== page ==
Ashley Michel, a Tk’emlúps te Secwépemc youth, urged Trudeau to keep Indigenous children top of mind in his policies and bring the peace their families deserve.

"I want our children to have a future where their voice is heard, where they don't have to worry about being another statistic," she said through tears. "We need more than words and broken promises, Mr. Trudeau.

Listen and learn from our elders and survivors while they're still here ... Use your power and privilege for good and make this visit count."

Meanwhile, Archibald called for an independent investigation into Canada's residential school system as communities continue to confirm the remains of more children who were "literally cast aside" in unmarked graves.

"Canada must not be allowed to investigate itself," she said.

"We need to continue to work together so that everyone, First Nations and non-First Nations will come to terms with these truths so that we may collectively heal. That is when reconciliation will start. that is the path we must be on in unity, in solidarity for our children."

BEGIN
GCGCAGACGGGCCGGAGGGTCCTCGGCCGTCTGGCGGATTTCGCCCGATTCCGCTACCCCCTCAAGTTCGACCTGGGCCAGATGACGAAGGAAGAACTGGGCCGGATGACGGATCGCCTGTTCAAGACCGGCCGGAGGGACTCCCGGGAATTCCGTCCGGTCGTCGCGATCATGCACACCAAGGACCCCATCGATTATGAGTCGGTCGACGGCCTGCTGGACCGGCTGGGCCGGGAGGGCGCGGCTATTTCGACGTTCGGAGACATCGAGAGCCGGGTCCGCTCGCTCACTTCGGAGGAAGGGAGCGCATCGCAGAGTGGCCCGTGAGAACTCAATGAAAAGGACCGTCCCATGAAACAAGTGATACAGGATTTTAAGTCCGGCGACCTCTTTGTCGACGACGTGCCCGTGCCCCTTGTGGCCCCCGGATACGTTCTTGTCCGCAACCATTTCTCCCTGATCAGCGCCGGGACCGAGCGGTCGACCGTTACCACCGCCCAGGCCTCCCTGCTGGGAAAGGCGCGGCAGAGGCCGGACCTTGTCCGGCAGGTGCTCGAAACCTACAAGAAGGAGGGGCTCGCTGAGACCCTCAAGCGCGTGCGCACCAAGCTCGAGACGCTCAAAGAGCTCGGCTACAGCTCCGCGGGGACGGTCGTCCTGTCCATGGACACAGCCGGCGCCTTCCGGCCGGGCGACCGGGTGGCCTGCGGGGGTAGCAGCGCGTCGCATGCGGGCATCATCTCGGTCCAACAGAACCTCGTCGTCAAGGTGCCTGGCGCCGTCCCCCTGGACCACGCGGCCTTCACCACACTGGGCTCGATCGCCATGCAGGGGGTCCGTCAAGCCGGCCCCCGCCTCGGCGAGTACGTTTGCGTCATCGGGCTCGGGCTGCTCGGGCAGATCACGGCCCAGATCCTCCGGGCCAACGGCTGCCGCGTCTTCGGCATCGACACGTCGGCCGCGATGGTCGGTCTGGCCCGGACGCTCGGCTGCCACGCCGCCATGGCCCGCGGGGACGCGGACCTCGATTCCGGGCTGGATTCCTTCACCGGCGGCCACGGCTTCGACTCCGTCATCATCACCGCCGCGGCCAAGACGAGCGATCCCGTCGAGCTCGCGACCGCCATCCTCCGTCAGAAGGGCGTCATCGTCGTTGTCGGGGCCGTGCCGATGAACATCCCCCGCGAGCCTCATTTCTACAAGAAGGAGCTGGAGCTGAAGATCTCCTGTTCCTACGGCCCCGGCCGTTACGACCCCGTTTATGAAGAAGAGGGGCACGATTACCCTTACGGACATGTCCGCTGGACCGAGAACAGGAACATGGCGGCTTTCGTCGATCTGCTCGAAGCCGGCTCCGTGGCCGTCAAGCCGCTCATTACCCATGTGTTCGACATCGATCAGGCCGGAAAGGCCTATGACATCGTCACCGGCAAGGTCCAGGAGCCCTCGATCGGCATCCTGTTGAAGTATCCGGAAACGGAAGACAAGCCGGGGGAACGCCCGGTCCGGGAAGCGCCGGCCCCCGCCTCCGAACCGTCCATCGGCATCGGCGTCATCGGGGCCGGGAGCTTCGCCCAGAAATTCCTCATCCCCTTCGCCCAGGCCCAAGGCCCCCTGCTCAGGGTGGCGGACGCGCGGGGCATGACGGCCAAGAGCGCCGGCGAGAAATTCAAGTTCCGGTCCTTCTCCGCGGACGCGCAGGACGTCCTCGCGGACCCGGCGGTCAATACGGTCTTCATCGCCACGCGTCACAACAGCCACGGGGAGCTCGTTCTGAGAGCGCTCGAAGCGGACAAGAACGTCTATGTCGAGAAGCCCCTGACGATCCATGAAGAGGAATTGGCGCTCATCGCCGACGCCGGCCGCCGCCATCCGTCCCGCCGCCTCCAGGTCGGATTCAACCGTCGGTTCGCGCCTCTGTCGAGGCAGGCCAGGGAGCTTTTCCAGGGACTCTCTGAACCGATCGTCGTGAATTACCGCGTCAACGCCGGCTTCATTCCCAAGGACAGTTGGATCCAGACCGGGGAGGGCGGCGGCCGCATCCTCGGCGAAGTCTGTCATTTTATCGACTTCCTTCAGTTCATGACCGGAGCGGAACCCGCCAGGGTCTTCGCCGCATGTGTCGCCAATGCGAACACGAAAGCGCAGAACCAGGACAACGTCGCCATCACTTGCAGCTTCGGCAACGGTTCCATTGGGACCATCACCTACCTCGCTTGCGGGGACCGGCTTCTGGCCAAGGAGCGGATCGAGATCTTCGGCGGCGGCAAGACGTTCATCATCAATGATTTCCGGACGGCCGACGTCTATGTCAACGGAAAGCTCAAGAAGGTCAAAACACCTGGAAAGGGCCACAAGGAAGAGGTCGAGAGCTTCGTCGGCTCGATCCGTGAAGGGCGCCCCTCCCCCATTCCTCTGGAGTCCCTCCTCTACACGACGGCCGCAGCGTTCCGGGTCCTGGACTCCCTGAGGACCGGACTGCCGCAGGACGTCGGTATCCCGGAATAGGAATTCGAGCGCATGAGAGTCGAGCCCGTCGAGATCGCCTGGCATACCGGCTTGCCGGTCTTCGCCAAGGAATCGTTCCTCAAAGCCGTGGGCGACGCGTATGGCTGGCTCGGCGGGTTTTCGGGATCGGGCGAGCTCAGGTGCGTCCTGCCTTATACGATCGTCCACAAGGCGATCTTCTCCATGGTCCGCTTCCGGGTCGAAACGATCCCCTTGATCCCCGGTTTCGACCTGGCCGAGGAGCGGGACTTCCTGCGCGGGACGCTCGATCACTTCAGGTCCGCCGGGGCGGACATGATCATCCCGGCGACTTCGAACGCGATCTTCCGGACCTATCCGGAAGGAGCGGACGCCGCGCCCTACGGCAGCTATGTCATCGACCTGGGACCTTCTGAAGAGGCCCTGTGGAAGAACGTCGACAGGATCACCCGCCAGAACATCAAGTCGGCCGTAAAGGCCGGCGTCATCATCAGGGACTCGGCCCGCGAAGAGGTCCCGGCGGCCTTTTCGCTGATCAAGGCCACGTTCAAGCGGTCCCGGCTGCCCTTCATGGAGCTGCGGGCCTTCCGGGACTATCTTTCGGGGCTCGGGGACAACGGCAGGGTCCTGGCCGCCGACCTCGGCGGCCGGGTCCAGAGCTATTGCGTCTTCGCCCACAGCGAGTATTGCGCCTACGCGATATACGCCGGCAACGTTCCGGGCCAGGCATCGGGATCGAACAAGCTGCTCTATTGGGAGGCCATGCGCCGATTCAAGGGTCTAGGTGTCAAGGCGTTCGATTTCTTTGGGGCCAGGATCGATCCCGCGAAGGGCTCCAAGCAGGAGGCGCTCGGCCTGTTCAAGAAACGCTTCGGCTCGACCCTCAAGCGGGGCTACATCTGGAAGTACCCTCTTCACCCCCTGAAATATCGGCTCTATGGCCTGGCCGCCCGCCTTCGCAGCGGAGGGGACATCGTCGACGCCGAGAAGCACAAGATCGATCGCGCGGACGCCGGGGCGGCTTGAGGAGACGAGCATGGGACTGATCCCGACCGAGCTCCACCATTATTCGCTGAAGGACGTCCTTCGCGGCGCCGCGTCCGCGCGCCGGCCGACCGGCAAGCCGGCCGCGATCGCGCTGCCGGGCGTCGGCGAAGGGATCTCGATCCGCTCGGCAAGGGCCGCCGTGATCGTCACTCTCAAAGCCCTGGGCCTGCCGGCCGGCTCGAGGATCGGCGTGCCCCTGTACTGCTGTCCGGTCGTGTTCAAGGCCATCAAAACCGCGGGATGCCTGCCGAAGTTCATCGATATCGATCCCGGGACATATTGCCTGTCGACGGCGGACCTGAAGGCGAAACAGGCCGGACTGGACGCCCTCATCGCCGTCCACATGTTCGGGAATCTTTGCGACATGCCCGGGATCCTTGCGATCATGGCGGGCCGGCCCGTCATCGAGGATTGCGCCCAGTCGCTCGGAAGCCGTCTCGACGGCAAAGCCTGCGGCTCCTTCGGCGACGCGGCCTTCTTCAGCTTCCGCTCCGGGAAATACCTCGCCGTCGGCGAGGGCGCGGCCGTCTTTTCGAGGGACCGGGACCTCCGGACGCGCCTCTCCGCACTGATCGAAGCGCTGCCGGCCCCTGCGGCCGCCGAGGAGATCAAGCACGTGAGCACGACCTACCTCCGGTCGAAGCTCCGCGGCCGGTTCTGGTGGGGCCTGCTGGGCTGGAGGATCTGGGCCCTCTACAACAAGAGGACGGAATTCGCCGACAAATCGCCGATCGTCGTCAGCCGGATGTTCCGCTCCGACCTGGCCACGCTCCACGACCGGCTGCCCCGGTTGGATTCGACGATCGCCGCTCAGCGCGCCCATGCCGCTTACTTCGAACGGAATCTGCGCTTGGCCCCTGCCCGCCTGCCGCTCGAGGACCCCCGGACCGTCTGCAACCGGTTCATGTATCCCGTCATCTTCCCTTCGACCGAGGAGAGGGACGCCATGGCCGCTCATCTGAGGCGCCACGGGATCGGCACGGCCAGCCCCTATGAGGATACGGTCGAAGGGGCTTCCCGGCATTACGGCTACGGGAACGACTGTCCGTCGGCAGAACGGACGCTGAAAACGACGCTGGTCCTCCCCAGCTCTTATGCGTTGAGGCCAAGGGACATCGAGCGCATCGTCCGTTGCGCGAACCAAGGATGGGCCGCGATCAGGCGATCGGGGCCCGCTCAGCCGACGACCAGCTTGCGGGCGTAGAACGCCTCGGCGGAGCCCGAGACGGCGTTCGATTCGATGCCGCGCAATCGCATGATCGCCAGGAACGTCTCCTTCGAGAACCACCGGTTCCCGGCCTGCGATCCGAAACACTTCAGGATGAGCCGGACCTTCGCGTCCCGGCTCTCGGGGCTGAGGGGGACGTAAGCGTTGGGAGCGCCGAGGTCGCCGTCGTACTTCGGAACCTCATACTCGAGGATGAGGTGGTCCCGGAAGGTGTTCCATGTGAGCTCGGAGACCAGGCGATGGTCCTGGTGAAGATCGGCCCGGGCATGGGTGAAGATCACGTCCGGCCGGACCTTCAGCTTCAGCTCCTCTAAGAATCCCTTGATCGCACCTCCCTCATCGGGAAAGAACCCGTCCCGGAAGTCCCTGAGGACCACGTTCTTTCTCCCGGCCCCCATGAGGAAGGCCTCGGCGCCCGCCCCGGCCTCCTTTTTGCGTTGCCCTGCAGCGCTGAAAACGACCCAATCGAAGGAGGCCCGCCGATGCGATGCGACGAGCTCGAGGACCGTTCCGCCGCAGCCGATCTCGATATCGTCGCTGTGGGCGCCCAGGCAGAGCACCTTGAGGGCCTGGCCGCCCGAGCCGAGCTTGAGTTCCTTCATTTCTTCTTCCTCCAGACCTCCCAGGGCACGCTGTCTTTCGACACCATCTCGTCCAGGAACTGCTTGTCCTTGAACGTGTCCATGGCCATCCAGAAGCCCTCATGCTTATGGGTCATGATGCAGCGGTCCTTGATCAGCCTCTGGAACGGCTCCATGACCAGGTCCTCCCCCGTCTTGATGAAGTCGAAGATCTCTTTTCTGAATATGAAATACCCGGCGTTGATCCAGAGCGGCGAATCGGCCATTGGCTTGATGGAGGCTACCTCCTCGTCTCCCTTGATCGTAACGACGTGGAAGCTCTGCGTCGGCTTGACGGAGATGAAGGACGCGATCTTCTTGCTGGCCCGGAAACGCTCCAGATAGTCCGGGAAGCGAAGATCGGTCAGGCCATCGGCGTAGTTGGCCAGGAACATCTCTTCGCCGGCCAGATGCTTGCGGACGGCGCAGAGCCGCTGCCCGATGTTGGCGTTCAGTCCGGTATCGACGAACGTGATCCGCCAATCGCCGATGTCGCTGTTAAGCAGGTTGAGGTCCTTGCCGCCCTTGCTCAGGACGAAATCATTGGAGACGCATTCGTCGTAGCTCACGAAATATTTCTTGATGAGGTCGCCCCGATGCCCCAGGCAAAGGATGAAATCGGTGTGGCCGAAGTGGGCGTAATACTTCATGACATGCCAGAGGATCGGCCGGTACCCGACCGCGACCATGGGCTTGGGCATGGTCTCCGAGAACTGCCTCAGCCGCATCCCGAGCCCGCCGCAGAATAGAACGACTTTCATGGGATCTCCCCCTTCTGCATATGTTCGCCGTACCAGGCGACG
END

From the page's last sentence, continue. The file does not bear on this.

The Indian Residential Schools Crisis Line (1-866-925-4419) is available 24 hours a day for anyone experiencing pain or distress as a result of their residential school experience.

Tk'emlúps te Secwe̓pemc invites Pope to visit and deliver long-awaited apology on visit to Canada .
The Tk'emlúps te Secwe̓pemc Nation on Thursday invited Pope Francis to visit their community and meet with survivors of the Kamloops Indian Residential School during his visit to Canada.A statement from the nation said it would "be deeply meaningful" if the Pope came to the community in person and delivered an apology for the Catholic Church's role in running residential schools.